As it goes, Clive and I developed a friendship through LinkedIn after I asked if I could include that quote in my book. Not only did he say yes to that request, but he actually volunteered to proofread the manuscript once it was finished. I have family members who won’t even do that!

Needless to say, his feedback was invaluable and helped me secure a publishing deal. Having him on one of my episodes of SJL Presents was the least I could do in return.

You will not be disappointed

In the episode, Clive and I cover a lot of ground. Particularly, he explains how to make a safer workplace physically by building trust psychologically. It was a great conversation and I’m beyond proud to share it with you.

If you’re new to this blog, let me introduce myself. My name is Jason. I’m a safety professional, podcast host, author, and world-renowned origami artist (that’s a lie). If you’re NOT new to this blog, go buy my book… it’s like this but multiplied by the power of unicorn tears. In any case, I hope you enjoy the content here. Please like, share, and join in the discussion as we all pursue Relentless Safety.

The Misadventures of Saf-T-Cat

I doubt any of you have ridden 14 miles under the hood of a Honda Civic…

They see me rollin…

Saf-T-Cat has. This is her story…

Don’t be dismayed that I’ve already given away the punchline. Sure, you’re wondering about Mouse’s (Saf-T-Cat) journey, but let’s not get ahead of ourselves. I’m going to fill in the details that lead up to it with stuff I “SHOULD” have noticed before I got to work. This story only makes sense in the light of hindsight.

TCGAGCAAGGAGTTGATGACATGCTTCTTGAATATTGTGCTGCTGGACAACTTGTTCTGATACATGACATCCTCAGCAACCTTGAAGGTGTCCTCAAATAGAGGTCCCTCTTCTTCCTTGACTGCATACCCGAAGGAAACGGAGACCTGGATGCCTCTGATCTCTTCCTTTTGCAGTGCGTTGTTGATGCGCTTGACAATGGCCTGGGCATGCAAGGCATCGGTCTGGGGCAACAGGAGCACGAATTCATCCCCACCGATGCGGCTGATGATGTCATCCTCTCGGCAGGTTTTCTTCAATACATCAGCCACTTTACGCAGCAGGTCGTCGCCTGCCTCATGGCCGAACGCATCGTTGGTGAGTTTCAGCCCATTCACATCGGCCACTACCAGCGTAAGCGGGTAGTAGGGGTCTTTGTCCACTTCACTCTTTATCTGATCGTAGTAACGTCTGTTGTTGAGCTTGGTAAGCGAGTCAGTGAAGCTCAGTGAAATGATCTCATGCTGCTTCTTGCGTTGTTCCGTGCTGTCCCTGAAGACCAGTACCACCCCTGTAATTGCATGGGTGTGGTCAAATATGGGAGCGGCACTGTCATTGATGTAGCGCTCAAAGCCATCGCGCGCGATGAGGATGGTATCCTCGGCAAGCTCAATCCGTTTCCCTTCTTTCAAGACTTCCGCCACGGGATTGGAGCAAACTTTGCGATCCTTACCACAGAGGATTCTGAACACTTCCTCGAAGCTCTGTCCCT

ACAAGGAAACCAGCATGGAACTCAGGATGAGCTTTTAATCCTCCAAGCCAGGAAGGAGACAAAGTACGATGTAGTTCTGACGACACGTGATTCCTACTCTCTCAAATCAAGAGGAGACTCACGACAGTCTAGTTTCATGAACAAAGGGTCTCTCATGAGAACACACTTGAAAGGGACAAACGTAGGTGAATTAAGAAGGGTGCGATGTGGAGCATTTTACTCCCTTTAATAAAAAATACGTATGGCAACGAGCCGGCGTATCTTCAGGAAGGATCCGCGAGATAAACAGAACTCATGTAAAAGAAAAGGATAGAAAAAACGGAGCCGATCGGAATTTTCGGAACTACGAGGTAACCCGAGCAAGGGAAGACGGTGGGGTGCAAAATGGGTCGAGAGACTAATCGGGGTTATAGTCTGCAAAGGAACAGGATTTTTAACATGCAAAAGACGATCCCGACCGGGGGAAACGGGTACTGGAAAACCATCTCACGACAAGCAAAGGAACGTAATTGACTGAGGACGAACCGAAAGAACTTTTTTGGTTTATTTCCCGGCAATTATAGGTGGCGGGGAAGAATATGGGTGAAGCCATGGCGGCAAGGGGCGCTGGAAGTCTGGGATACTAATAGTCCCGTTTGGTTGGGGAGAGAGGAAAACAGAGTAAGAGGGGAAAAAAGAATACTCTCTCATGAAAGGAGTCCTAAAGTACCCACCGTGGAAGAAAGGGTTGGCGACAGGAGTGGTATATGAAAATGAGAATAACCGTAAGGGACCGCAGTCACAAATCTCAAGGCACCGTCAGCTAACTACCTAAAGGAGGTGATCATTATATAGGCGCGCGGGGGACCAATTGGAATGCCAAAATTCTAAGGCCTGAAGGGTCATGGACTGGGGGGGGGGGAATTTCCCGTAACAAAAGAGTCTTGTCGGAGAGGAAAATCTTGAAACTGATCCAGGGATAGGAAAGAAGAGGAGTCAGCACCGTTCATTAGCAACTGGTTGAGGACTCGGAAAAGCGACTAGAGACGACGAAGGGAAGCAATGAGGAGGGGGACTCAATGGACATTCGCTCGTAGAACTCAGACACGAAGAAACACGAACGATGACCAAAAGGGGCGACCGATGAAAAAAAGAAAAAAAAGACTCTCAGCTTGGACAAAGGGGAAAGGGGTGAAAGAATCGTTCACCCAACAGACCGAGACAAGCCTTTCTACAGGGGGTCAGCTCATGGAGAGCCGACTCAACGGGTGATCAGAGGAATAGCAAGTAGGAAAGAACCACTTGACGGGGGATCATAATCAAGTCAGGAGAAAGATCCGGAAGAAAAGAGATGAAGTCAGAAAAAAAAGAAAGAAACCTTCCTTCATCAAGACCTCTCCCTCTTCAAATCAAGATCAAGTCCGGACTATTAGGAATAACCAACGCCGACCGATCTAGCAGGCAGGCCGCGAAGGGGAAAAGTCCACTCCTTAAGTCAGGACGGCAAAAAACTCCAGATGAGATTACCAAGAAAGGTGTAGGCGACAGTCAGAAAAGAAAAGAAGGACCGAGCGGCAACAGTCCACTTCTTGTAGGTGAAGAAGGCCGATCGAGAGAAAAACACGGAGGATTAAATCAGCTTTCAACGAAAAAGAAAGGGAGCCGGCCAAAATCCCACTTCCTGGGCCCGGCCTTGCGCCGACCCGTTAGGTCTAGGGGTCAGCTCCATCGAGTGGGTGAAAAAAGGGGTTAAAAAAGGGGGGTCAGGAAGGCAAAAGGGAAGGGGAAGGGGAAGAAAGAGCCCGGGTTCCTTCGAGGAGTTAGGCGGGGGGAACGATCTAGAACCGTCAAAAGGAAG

The morning began like most others. I woke up late and rolled over to wake my wife up. She hit me, so I got up and took a shower. She was still asleep when I got out. Up to that point all was normal.

The dog was cuddled up next to my wife and our kitten Luci (short for Lucifer) was running round the bedroom flicking her tail and gurgling (she doesn’t meow) to signal she was hungry. Not inconsequentially, Luci also does that right before she darts between your legs to escape captivity. Mouse was not around, which was odd. Not odd enough for me to notice, though.

I groggily put on my clothes and headed to the kitchen. Luci followed, flicking the whole time so I fed her. Still no Mouse.

Meet Luci… The Devil

In my haste I retrieved a well-balanced breakfast of Monster and fruit snacks and headed to the car. I got in, started the engine and then sat in the driveway for a minute to pull up some music on my phone. My daughter came running out and tapped on the window to give me an Easter egg to take to work. It was suspiciously wet… on the inside.